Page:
This came from an oak at Molino Basin. The winter-green live oaks are just leaving out, shedding their old leaves. I think it is a nymph of a leafhopper.

At Molino I wanted to look for Osmia, the bee genus that supposedly is the main pollinator of Manzanita. The bushes were blooming beautifully  But I found mostly Honey Bees, some big black Carpenter Bees, some Hover Flies in the genus Copestylum (3 species). The only blueish green bee that I found will probably turn out to be in the genus Andrena. No Osmia at all. But they were there in other years! I did see a couple of Golden-headed Scalloped-wings 

On a Manzanita Leaf, I found this little mound of gello. Because it was only 4 mm long I wasn't sure if it might be a cluster of eggs? But after looking at the enlarged photo, and seeing it moving around the jar I'm keeping it in, I thought that it is a slug caterpillar, just a very young one.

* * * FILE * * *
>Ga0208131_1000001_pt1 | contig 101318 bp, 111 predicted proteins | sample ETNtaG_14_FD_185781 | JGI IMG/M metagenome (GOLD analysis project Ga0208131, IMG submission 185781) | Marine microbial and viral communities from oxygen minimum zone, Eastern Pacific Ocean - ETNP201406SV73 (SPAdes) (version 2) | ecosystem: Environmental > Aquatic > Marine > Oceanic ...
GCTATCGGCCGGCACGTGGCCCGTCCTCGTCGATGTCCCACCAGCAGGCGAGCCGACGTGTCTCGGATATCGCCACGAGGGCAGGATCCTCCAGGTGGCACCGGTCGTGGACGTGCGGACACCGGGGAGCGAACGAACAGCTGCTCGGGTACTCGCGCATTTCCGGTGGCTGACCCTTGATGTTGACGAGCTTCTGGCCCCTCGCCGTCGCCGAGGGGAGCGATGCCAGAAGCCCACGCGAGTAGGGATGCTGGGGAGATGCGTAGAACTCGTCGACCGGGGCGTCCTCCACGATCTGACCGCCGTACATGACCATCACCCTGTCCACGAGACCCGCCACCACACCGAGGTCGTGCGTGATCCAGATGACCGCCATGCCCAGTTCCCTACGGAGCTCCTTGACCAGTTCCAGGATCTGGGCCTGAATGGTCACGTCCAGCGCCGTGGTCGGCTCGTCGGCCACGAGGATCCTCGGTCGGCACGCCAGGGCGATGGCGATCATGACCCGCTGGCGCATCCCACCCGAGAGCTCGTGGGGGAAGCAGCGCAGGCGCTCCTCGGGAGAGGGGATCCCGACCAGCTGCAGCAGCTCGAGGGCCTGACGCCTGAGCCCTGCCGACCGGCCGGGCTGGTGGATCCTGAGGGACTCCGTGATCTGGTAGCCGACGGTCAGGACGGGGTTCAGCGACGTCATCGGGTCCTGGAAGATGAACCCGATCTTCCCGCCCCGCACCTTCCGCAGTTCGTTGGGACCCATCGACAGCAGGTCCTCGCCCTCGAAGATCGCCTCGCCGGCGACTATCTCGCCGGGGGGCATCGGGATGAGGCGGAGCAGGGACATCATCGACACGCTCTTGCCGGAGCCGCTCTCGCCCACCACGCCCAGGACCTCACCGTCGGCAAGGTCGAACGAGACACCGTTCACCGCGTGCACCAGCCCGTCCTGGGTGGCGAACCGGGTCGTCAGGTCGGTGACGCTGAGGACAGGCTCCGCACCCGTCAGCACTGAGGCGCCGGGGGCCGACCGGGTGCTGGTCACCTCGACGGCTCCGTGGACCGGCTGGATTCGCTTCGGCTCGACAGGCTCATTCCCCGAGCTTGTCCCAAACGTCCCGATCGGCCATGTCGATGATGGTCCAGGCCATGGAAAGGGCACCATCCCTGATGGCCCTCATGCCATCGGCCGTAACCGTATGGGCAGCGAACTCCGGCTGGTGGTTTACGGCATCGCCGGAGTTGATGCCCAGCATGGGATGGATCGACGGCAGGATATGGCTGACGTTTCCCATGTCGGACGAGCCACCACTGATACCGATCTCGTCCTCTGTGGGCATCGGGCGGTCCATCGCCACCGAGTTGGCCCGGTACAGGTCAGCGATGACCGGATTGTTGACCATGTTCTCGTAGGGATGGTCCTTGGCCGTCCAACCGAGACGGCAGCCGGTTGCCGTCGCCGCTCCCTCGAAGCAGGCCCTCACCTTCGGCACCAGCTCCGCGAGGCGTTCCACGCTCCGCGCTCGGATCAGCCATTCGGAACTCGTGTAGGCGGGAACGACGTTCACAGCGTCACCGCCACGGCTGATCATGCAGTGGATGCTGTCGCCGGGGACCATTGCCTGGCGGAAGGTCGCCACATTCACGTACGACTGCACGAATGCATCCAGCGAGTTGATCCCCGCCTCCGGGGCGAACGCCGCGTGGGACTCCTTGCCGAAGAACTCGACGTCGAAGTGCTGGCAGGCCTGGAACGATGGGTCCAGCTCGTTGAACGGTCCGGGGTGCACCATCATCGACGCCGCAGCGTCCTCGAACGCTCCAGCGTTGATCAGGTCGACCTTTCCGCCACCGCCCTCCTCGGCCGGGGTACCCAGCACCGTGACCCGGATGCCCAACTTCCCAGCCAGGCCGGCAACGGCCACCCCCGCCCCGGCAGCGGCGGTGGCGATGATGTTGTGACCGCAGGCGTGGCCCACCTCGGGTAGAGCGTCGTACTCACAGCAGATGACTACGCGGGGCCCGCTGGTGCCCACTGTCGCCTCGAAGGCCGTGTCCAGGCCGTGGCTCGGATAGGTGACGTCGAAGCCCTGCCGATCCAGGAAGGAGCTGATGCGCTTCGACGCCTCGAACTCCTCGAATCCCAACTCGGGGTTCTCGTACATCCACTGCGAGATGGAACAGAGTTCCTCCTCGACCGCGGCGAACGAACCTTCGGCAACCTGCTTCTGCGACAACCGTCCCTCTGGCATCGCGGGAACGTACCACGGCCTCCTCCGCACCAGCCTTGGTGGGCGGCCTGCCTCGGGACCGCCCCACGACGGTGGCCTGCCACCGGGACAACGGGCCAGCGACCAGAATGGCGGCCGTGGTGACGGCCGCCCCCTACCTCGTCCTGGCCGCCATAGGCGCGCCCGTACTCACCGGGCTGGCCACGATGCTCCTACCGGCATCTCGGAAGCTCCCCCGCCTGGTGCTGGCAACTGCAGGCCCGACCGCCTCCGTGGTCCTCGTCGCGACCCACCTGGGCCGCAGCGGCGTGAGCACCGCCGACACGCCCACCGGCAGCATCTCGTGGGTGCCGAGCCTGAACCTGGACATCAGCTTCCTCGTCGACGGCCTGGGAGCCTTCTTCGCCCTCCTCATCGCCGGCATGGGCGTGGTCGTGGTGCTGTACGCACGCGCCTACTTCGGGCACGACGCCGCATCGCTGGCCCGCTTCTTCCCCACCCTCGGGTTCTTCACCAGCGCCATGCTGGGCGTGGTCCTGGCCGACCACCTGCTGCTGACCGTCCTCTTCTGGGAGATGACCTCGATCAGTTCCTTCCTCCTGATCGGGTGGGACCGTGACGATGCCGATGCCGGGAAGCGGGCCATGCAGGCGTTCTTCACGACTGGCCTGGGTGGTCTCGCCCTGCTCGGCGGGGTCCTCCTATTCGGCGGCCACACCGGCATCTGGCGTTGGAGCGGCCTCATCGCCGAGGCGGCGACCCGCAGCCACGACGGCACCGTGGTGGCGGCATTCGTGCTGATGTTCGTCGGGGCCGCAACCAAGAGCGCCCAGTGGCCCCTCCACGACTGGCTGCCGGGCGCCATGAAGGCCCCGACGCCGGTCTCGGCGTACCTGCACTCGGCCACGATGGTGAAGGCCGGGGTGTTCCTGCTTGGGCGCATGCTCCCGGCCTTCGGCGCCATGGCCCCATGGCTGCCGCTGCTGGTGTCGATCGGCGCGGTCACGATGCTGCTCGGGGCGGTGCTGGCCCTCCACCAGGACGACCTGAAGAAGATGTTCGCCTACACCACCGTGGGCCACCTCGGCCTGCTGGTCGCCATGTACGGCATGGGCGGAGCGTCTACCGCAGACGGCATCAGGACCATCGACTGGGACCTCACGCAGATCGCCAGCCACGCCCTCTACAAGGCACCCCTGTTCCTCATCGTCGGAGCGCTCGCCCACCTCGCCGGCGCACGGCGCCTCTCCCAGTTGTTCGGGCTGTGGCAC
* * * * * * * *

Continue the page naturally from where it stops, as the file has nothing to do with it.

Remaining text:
I learned now from Bruce Walsh  that it is rather the caterpillar of Dalcerides ingenita, the only Dalcerid around here. It does not seem to feed on the Mamzanita leaves I collected it with - it's crawling around in search of better food.Bruce thinks it's an oak feeder.

A small Robber Fly was staking out a territory on the path at Molino Creek. Close by I came upon the sad sight of 3 dead rat babies. They might have been clinging to their mother during transport when some kind of catastrophe hit.

 In other climates I would have expected Burrowing Beetles to arrive soon, but here the little corpses attracted only ants.

On blooming Rhus (?) I found some Cryptocephaline Leafbeetles and an Small assassin Bug genus Lophoscutus. Only when I checked out my photos, I found a Green Lynx Spider - do you see it?

Lophoscutus sp.
Chelinidea vittiger (Cactus Coreid)